Rainfall Nowcast

# QPE (Quantitative Precipitation Estimates)

 Quantitative precipitation estimates (QPE) refers to the analysis of ground precipitation at locations or over a region of interest. SWIRLS provides several methods to compute QPE: Radar QPE Barnes analysis using rain gauge data Co-kriging analysis, with both rain gauge and radar data QPE is useful for generating rainfall distribution maps (also known as isohyet charts), which facilitates the general public and disaster mitigation agencies to appreciate the actual situation and estimate risks. QPE data may also be coupled with geophysical and hydrological models to predict and prevent landslides and floods.
 Radar QPE is a real-time calibration approach for obtaining rainfall rate through the Z-R relation Z=aR^b. The coefficients a and b can be either static based on climatological values, or dynamically calibrated.
Barnes analysis interpolates data at grids from discrete rain gauge data with Gaussian weighting based on distance between data and estimation point:
Parameters Description
B Barnes estimation (mm)
N number of gauge report
G i-th gauge report
w weight of i-th gauge
h distance between gauge and estimation point

 Co-kriging analysis is a geostatistical technique to derive an optimal estimate of rainfall using both rain gauge and radar reflectivity data. While computationally intensive, co-kriging provides a sophisticated approach to estimate rainfall amount taking into account the error characteristics of rain gauge and radar measurements and their spatial correlation.

# Quality Control on Observations

 The weather radars and raingauges are maintained with regular calibration to ensure high data quality for input to the nowcasting systems. Automatic raingauge data are not only fundamental in quantitative rainfall analysis but also used as the ground truth in warning operation and forecast validation. Quality control is necessary before the data can be used quantitatively due to systematic and random errors. Substantial random errors and unreasonably small or false zero values can hamper accuracy of the analysis of precipitation and effective monitoring of heavy rain. To address the issue, SWIRLS incorporates a real-time rainfall data quality-control scheme based on co-kriging analysis when blending radar and raingauge data to generate the quantitative precipitation estimate (QPE). As a basis of the quality-control scheme, the co-kriging rainfall analysis was shown through a verification exercise to be superior to those obtained by the Barnes analysis and ordinary kriging of raingauge data. An example is illustrated below. Details of the algorithm are described in the paper Development of an operational rainfall data quality-control scheme based on radar-raingauge co-kriging analysis An example of co-kriging rainfall analysis and raingauge data quality-control valid at 09:05 h on 7 June 2008 (top), along with the rainfall isohyet map based on the Barnes analysis method with only raingauge data (middle). A radar image at 09:00h (bottom) revealed significant rainfall in Victoria Harbour.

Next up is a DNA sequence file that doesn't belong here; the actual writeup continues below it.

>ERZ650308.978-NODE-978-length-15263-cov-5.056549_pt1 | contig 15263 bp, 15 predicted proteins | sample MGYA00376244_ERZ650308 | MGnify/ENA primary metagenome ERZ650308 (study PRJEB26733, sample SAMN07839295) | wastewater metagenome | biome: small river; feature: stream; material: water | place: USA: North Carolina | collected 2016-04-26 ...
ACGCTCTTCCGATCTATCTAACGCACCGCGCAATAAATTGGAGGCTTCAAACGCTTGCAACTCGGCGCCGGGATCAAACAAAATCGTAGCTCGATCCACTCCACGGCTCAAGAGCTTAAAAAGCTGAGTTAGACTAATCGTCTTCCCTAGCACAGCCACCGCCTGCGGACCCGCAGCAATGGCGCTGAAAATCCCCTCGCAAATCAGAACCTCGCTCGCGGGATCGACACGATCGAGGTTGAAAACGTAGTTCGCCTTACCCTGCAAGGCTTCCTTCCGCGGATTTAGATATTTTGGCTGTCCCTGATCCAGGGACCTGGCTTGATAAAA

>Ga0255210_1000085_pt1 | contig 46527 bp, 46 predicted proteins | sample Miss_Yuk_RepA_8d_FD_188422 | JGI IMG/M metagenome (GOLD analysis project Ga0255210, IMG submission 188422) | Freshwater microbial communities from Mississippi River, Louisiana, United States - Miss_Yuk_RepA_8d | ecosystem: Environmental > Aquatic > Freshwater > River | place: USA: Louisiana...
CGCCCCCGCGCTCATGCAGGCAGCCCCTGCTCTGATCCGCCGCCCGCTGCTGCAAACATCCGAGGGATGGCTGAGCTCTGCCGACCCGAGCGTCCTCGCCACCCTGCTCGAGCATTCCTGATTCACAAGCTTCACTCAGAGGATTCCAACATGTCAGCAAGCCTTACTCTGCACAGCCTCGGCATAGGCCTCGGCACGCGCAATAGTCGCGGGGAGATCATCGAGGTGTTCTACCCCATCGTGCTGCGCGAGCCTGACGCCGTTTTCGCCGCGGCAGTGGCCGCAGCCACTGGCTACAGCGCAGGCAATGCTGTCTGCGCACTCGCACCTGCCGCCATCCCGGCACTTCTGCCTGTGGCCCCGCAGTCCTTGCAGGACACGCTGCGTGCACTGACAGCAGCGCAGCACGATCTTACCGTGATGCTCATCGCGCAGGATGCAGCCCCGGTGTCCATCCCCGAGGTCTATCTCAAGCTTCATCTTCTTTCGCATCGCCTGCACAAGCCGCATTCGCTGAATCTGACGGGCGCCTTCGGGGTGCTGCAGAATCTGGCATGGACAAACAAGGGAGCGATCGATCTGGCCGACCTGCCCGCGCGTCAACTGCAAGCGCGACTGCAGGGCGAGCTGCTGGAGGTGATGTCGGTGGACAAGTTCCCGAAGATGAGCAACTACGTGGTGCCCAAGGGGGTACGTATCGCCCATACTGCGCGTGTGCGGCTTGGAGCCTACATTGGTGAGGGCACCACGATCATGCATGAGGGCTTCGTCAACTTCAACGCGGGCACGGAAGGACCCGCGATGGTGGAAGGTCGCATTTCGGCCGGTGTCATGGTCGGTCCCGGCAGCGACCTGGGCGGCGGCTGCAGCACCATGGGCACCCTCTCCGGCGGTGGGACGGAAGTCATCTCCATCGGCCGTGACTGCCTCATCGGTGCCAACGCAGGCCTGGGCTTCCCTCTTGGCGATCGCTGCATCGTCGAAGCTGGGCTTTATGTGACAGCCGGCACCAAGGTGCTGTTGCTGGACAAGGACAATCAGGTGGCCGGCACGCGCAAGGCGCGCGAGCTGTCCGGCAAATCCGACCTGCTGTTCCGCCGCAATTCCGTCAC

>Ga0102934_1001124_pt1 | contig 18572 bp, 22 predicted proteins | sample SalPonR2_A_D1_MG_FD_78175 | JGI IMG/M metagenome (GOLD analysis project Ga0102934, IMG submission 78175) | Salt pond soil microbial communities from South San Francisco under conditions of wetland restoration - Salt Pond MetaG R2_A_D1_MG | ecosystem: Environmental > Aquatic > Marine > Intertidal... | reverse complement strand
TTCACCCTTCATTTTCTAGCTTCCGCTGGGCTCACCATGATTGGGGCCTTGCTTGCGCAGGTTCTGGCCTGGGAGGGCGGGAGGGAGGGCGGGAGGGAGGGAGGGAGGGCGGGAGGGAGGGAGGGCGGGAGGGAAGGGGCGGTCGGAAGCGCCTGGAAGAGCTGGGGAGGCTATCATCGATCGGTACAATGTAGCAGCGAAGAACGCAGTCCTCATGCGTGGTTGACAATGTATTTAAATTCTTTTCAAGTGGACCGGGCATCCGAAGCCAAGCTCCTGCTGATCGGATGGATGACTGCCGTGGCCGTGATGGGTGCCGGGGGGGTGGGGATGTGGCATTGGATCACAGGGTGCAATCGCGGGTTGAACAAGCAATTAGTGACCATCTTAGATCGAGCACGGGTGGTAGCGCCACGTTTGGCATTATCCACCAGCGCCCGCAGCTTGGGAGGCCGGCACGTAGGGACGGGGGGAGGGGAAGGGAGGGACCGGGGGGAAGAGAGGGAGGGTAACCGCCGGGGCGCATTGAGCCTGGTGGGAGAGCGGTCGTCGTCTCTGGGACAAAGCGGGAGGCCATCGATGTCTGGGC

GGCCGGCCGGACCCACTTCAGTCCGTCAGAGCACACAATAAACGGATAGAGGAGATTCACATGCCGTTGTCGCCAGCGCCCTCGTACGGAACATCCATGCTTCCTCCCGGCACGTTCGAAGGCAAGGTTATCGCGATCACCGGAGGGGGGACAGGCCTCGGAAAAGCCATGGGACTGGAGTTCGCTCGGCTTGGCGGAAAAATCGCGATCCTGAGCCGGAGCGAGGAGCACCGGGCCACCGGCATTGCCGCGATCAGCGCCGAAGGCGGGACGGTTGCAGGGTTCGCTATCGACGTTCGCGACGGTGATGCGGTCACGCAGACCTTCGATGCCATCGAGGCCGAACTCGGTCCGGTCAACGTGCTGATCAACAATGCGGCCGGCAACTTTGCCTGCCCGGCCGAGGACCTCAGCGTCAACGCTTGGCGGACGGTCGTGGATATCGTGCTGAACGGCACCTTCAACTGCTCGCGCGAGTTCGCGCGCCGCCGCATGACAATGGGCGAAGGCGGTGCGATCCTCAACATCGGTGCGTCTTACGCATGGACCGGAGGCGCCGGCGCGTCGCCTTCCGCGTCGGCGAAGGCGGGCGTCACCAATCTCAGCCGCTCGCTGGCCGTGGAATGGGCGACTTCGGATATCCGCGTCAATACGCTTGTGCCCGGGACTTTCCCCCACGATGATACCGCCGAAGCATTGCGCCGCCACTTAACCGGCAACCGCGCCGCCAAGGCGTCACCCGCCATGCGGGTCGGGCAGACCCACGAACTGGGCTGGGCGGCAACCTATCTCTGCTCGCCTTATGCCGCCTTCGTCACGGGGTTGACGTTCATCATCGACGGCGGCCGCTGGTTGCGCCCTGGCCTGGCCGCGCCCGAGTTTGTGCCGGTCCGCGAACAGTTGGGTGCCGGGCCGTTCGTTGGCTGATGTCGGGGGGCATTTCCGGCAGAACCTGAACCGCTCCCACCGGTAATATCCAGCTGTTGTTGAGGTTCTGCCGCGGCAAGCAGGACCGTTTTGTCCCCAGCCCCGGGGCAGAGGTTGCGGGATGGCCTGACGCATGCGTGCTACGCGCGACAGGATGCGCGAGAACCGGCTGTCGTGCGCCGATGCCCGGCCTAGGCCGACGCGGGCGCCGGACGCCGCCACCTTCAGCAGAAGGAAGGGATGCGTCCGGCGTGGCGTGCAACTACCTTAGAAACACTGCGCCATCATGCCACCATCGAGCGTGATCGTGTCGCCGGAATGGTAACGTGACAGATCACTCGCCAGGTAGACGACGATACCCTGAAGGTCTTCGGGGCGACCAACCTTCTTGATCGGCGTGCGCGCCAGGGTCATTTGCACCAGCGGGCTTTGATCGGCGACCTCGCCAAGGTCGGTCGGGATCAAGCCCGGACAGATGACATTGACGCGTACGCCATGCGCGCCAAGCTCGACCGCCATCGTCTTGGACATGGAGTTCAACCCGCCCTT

# QPF (Quantitative Precipitation Forecasts)

 Quantitative precipitation forecast (QPF) is the prediction of the amount of rainfall that a particular area is expected to receive. SWIRLS currently uses the advection-based model where QPF is calculated through the following steps: Compare two successive radar images and analyze the motion field with variational optical flow; Predict the evolution of radar echoes with semi-Lagrangian advection (SLA) of radar echoes; and Convert forecast radar reflectivity to rainfall intensity with static / dynamically calibrated Z-R relationship. Following calculation of forecast rainfall amount at grids, the predicted rainfall amounts at designated locations are interpolated. Products such as forecast rainfall map and time series of rainfall amount at selected location are then generated for forecasters' reference or dissemination to users.
 "Real-time Optical flow by Variational methods for Echoes of Radar (ROVER)" is a real-time variational optical flow scheme, which adopts 1) a pre-processing step to enhance radar reflectivity images; and 2) a real-time variational optical flow technique. 1.   Pre-processing step In ROVER, the reflectivity fields are enhanced by transforming the gridded value with the following function: where Zc and ξ control the point of inflection and its sharpness. Figure 1. Original (left) and Enhanced (right) reflectivity map 2.   Real-time variational optical flow technique To generate the motion field, SWIRLS adopts the open source codes titled "VarFlow" (Harmat, 2014), developed based on the algorithm proposed in Bruhn et al. (2003). Figure 2. Motion field with arrows indicating motion vectors